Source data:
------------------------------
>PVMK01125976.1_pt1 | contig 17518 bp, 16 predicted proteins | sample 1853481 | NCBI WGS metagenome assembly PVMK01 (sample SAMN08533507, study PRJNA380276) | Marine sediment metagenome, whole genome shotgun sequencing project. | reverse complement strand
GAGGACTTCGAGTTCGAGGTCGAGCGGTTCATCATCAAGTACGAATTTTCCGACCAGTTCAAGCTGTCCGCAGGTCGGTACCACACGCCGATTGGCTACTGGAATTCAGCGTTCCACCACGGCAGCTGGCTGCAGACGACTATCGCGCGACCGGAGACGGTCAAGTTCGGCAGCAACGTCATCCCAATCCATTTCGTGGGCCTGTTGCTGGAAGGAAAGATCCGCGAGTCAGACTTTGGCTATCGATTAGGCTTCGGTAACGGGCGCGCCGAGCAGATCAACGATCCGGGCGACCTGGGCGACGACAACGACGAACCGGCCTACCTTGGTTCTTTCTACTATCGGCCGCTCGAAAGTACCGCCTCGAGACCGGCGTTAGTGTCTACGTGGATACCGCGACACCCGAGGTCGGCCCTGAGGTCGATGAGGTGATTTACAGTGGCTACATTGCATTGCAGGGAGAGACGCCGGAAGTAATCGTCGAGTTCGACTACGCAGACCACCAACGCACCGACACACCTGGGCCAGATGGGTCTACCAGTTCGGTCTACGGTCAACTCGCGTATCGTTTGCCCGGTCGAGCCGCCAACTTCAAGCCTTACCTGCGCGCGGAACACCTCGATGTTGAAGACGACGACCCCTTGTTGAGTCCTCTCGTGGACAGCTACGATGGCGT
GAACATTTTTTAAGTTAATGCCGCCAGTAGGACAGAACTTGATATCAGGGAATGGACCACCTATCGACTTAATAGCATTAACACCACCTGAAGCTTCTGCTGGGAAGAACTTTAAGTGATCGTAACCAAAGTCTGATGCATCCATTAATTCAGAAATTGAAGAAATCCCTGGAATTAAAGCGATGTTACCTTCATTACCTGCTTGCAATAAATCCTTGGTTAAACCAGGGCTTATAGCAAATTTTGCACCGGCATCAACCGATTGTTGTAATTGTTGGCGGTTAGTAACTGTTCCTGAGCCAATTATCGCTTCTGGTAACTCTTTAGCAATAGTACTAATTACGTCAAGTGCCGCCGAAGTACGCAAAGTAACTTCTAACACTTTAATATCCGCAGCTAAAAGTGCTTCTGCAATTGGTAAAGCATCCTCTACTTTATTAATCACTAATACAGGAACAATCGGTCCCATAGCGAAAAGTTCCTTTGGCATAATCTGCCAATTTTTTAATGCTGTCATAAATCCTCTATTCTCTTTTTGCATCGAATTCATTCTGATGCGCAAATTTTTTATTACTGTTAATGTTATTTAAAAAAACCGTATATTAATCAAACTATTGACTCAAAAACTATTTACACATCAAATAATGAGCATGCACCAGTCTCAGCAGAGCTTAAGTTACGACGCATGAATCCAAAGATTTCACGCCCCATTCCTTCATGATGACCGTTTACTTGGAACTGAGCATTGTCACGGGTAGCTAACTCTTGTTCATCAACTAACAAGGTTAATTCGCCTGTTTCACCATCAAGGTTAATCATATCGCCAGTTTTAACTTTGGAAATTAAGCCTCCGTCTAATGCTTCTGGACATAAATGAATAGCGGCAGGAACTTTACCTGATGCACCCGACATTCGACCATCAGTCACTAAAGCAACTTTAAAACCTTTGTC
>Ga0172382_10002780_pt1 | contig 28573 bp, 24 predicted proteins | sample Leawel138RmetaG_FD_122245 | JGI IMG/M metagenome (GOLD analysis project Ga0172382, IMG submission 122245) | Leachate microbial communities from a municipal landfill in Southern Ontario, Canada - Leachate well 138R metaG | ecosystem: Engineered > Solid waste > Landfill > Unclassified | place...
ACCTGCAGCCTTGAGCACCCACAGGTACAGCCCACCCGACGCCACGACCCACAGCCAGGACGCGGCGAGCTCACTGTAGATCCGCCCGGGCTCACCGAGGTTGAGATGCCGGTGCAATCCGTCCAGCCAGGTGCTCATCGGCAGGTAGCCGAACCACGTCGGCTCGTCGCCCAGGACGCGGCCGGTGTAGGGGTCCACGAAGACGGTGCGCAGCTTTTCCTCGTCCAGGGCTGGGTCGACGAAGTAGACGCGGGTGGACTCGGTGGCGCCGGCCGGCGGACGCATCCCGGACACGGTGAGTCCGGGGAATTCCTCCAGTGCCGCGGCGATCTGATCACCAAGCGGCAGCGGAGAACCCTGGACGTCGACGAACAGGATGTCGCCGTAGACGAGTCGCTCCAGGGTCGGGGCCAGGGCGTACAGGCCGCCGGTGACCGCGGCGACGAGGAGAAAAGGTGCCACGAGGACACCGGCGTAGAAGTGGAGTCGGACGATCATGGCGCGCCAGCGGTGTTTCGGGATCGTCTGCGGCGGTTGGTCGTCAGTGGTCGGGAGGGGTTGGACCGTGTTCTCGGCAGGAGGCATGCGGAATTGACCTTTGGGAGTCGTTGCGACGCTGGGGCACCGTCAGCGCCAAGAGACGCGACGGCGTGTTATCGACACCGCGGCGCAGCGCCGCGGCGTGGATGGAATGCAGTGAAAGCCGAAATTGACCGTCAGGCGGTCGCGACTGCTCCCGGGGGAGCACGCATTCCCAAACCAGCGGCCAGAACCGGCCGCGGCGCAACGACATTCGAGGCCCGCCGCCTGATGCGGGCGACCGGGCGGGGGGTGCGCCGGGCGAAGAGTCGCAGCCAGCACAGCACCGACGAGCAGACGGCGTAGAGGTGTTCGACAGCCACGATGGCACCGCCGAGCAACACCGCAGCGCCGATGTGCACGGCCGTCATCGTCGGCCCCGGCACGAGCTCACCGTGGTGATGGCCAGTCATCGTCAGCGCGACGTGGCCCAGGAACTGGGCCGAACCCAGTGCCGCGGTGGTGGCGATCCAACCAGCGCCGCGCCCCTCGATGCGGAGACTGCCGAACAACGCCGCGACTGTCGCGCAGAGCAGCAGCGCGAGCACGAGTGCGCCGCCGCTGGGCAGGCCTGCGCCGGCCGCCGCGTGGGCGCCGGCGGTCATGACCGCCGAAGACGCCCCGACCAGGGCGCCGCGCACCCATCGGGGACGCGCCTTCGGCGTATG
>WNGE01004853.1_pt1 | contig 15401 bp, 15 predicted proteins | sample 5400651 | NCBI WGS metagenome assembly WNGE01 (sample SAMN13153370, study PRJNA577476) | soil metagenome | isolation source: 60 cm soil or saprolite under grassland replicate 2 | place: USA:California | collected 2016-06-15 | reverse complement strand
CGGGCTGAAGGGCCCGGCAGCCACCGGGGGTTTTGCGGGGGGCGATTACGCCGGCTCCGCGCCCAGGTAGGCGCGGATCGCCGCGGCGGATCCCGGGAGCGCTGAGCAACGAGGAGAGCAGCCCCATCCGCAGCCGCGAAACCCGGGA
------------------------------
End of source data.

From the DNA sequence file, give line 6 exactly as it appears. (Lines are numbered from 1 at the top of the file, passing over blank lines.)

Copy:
>WNGE01004853.1_pt1 | contig 15401 bp, 15 predicted proteins | sample 5400651 | NCBI WGS metagenome assembly WNGE01 (sample SAMN13153370, study PRJNA577476) | soil metagenome | isolation source: 60 cm soil or saprolite under grassland replicate 2 | place: USA:California | collected 2016-06-15 | reverse complement strand